Comparing Speed

Comparing Speed

When looking at a horse's speed index, consider the track at which it was achieved.

text size

By Ed Burgart, Los Alamitos Announcer 
(The following column is reprinted from the August 2002 edition of Quarter Racing Journal. Request an issue online or call 1-800-291-7323.)

If we want to be lazy and occasionally get lucky when handicapping American Quarter Horse races, then we can look at the horse with the highest speed index as the most likely winner. But if we want to be successful and cash tickets on horses with profitable odds, we need to look beyond a horse's speed index.

A horse earns a high speed index by recording a quick time at a particular distance. The AQHA has formulated a speed index chart for each recognized North American quarter horse track. The speed index chart is based on times accumulated at a particular distance over the past three years. The chart can be accessed from the AQHA Racing Web site's Handicapper's Help section.

Then, why doesn't the horse with the highest speed index always win?


When looking at a speed index, we must consider the track at which a horse earned its number. A prime example occurred in a 350-yard Ed Burke Memorial Futurity (G1) trial at Los Alamitos on July 13. Chickie Cherry Cola had earned a 105 SI in winning the American Airlines Northwest Challenge (G3) in its last start at Les Bois Park. One of the trial's contenders, Morning Snow, had earned a 97 SI in capturing the Kindergarten Futurity in her last out. While the betting public still sent Morning Snow off at 3-5, Chickie Cherry Cola was well-supported at 3-1. The Idaho invader was never a factor in his Burke trial.

What happened? First, Les Bois Park cards daytime racing in which times are often faster - consider as an example the speed index chart for Sunland Park. Second, Chickie Cherry Cola had never before raced at night.

Third, Chickie Cherry Cola's high speed index was accomplished over a track that offers fewer Quarter Horse racing opportunities than a year-round facility such as Los Alamitos. Earning a high speed index at a track such as Los Alamitos is more difficult, as far more 350-yard dashes are offered over a three-year period than at smaller tracks in Wyoming, Utah and Idaho.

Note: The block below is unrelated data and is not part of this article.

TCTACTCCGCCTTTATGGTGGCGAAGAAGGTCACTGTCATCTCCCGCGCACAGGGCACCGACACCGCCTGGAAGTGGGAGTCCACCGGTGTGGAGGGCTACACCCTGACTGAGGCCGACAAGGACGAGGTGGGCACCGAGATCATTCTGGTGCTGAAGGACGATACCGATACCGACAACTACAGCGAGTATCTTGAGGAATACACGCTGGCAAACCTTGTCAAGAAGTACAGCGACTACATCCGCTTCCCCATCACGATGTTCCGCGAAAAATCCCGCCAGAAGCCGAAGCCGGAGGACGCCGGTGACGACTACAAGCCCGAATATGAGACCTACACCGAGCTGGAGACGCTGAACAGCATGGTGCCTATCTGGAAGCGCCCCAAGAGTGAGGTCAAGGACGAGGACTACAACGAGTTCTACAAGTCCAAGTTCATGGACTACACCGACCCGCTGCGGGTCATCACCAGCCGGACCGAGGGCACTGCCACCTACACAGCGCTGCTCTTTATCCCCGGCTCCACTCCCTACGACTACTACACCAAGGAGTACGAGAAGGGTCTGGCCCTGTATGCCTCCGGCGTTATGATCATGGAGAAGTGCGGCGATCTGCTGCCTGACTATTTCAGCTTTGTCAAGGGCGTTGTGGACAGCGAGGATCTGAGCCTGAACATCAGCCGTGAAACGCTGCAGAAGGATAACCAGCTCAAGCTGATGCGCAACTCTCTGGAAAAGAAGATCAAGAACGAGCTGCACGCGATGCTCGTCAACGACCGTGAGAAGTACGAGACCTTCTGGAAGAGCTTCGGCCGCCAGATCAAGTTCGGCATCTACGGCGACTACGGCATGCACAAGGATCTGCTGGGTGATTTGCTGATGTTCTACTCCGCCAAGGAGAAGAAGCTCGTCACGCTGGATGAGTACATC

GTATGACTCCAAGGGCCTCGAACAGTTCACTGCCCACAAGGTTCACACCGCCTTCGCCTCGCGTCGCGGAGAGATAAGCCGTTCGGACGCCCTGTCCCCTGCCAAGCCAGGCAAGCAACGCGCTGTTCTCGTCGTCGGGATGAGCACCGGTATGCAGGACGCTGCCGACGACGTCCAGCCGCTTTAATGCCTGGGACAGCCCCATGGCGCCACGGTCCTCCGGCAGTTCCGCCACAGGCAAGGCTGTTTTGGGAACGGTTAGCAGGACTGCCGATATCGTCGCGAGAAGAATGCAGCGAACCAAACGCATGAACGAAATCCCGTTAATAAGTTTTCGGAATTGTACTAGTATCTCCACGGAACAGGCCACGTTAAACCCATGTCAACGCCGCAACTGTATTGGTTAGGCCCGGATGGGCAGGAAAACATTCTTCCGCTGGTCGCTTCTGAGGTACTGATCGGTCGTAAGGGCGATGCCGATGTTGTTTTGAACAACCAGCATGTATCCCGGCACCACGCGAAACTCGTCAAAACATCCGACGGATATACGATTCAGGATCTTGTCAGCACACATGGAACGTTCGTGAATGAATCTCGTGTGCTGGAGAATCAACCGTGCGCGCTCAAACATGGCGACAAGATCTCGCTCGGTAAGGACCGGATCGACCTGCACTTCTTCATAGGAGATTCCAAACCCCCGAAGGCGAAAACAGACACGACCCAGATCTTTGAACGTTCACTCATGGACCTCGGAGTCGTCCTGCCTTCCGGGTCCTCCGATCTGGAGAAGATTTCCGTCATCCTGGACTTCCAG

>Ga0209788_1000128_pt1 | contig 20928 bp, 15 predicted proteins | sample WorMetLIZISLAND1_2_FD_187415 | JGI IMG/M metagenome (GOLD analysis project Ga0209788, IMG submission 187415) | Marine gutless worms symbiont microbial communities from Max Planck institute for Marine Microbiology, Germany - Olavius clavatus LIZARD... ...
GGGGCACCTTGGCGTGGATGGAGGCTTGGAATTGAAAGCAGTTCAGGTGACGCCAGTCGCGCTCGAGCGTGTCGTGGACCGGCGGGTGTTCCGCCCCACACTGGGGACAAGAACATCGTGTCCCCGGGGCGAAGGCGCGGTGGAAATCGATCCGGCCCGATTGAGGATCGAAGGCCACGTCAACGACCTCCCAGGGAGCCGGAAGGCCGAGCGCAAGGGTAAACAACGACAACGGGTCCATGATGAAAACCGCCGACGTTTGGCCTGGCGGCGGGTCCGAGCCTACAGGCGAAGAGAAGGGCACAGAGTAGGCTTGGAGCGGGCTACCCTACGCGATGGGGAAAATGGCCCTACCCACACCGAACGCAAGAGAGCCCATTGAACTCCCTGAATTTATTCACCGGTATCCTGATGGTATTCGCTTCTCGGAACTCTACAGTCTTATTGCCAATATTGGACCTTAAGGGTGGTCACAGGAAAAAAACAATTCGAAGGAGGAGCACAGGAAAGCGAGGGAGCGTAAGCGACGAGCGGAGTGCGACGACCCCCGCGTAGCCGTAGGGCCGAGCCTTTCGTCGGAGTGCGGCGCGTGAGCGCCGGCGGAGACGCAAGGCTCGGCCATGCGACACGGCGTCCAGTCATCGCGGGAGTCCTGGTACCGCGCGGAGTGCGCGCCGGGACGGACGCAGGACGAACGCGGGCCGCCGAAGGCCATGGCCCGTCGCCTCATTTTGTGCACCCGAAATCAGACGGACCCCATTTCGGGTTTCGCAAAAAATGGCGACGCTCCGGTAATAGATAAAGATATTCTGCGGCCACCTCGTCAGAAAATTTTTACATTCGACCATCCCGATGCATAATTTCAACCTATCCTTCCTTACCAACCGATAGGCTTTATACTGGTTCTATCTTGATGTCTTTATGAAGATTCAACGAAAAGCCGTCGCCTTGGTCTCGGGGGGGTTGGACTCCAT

Since speed indexes can vary dramatically from one distance to another, always consider the distance in which a horse earned its speed index.

The most glaring examples come in 2-year-old races. Young horses that earn high 300-yard speed indexes often fail to repeat them at 350 yards. Why? At nearly every Quarter Horse track, 2-year-olds comprise the majority of 300-yard dashes. Thus, the speed index chart over the past three years at 300 yards is comprised of times mainly earned by 2-year-olds. By comparison, 350 yards is the major distance for older horses. Naturally, more mature horses run faster than those that are younger. Consequently, it is difficult for a 2-year-old to earn a high 350-yard speed index.

So when handicapping 2-year-old races, look at each horse closely. Let's use the eighth Ed Burke Memorial Futurity trial at 350 yards as an example. Red Lipstick justified her even-money favorite's role by running to the 95 speed index she'd earned at 300 yards. But Sum Special Strawfly, which had earned 78 and 85 speed indexes at 350 yards in his last two races, finished second at 11-1. Savvy handicappers profited by using Sum Special Strawfly in their exacta - of the four horses that had previously run 350 yards in this trial, Sum Special Strawfly had the highest SI. The $1 exacta returned $13.90.

Handicappers who are willing to do their homework also consider wind conditions and trouble notes when comparing speed indexes. A high speed index with a tail wind and no trouble is not as significant as a lower number that resulted from a head wind and a significant trip note such as "bumped both sides."

Remember, successful handicappers don't like the words lazy and lucky. Players who use a more detailed approach are often rewarded with nice returns.